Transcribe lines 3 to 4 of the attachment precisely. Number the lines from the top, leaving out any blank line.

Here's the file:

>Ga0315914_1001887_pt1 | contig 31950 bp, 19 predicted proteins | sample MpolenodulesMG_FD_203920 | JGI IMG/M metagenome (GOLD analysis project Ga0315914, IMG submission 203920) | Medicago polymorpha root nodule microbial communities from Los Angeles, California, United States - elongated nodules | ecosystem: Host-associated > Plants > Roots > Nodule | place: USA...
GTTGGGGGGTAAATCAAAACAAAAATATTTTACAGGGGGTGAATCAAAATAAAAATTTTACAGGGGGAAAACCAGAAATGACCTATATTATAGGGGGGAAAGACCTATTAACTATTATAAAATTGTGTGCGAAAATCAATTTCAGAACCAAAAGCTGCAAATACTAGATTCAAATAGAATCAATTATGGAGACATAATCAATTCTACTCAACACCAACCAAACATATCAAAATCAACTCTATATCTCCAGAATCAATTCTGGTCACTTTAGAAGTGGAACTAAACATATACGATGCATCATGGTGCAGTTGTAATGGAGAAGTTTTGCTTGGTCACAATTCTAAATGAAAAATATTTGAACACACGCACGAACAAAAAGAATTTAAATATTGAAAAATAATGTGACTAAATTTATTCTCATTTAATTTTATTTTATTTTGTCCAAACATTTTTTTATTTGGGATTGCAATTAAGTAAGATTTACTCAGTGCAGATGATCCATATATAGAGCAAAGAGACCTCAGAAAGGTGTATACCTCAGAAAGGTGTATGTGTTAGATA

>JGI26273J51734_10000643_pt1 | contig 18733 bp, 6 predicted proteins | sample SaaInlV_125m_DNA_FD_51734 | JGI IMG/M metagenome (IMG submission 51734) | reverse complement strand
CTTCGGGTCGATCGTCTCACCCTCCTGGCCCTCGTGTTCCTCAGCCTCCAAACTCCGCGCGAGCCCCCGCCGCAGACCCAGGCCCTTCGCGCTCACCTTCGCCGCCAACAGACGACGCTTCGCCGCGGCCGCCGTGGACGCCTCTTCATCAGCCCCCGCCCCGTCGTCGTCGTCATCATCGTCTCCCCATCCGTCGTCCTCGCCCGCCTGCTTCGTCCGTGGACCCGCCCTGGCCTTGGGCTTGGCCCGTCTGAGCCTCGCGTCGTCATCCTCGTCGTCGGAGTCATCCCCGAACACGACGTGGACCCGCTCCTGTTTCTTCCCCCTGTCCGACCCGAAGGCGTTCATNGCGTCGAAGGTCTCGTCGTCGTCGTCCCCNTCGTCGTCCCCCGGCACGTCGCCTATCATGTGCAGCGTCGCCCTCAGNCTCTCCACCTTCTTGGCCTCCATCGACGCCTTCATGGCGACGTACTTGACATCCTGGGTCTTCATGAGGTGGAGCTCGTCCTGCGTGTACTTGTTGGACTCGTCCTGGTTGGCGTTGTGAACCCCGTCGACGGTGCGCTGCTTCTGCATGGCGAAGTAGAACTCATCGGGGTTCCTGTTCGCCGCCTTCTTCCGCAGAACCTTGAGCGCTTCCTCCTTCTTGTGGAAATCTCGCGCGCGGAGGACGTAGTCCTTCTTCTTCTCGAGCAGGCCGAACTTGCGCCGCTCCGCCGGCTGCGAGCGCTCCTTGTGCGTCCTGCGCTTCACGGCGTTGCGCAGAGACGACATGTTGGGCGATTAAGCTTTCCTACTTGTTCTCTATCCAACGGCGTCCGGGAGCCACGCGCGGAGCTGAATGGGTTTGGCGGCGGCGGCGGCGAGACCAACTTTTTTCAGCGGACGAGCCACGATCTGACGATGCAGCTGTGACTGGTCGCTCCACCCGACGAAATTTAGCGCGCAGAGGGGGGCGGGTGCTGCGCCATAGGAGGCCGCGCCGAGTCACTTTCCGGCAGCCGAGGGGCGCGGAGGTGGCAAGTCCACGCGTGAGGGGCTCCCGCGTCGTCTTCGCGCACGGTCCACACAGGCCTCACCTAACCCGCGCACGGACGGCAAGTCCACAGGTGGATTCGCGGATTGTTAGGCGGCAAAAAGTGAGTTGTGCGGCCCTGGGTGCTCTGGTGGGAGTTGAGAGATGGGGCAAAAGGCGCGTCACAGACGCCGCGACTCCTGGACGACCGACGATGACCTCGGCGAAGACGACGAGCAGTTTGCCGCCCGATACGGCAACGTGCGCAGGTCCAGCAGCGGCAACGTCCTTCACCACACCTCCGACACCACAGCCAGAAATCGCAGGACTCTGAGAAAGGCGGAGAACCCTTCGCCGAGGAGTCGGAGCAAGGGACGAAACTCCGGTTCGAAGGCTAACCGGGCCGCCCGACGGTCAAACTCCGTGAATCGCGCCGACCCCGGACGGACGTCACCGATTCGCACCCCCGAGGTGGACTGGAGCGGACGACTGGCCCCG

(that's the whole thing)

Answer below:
>JGI26273J51734_10000643_pt1 | contig 18733 bp, 6 predicted proteins | sample SaaInlV_125m_DNA_FD_51734 | JGI IMG/M metagenome (IMG submission 51734) | reverse complement strand
CTTCGGGTCGATCGTCTCACCCTCCTGGCCCTCGTGTTCCTCAGCCTCCAAACTCCGCGCGAGCCCCCGCCGCAGACCCAGGCCCTTCGCGCTCACCTTCGCCGCCAACAGACGACGCTTCGCCGCGGCCGCCGTGGACGCCTCTTCATCAGCCCCCGCCCCGTCGTCGTCGTCATCATCGTCTCCCCATCCGTCGTCCTCGCCCGCCTGCTTCGTCCGTGGACCCGCCCTGGCCTTGGGCTTGGCCCGTCTGAGCCTCGCGTCGTCATCCTCGTCGTCGGAGTCATCCCCGAACACGACGTGGACCCGCTCCTGTTTCTTCCCCCTGTCCGACCCGAAGGCGTTCATNGCGTCGAAGGTCTCGTCGTCGTCGTCCCCNTCGTCGTCCCCCGGCACGTCGCCTATCATGTGCAGCGTCGCCCTCAGNCTCTCCACCTTCTTGGCCTCCATCGACGCCTTCATGGCGACGTACTTGACATCCTGGGTCTTCATGAGGTGGAGCTCGTCCTGCGTGTACTTGTTGGACTCGTCCTGGTTGGCGTTGTGAACCCCGTCGACGGTGCGCTGCTTCTGCATGGCGAAGTAGAACTCATCGGGGTTCCTGTTCGCCGCCTTCTTCCGCAGAACCTTGAGCGCTTCCTCCTTCTTGTGGAAATCTCGCGCGCGGAGGACGTAGTCCTTCTTCTTCTCGAGCAGGCCGAACTTGCGCCGCTCCGCCGGCTGCGAGCGCTCCTTGTGCGTCCTGCGCTTCACGGCGTTGCGCAGAGACGACATGTTGGGCGATTAAGCTTTCCTACTTGTTCTCTATCCAACGGCGTCCGGGAGCCACGCGCGGAGCTGAATGGGTTTGGCGGCGGCGGCGGCGAGACCAACTTTTTTCAGCGGACGAGCCACGATCTGACGATGCAGCTGTGACTGGTCGCTCCACCCGACGAAATTTAGCGCGCAGAGGGGGGCGGGTGCTGCGCCATAGGAGGCCGCGCCGAGTCACTTTCCGGCAGCCGAGGGGCGCGGAGGTGGCAAGTCCACGCGTGAGGGGCTCCCGCGTCGTCTTCGCGCACGGTCCACACAGGCCTCACCTAACCCGCGCACGGACGGCAAGTCCACAGGTGGATTCGCGGATTGTTAGGCGGCAAAAAGTGAGTTGTGCGGCCCTGGGTGCTCTGGTGGGAGTTGAGAGATGGGGCAAAAGGCGCGTCACAGACGCCGCGACTCCTGGACGACCGACGATGACCTCGGCGAAGACGACGAGCAGTTTGCCGCCCGATACGGCAACGTGCGCAGGTCCAGCAGCGGCAACGTCCTTCACCACACCTCCGACACCACAGCCAGAAATCGCAGGACTCTGAGAAAGGCGGAGAACCCTTCGCCGAGGAGTCGGAGCAAGGGACGAAACTCCGGTTCGAAGGCTAACCGGGCCGCCCGACGGTCAAACTCCGTGAATCGCGCCGACCCCGGACGGACGTCACCGATTCGCACCCCCGAGGTGGACTGGAGCGGACGACTGGCCCCG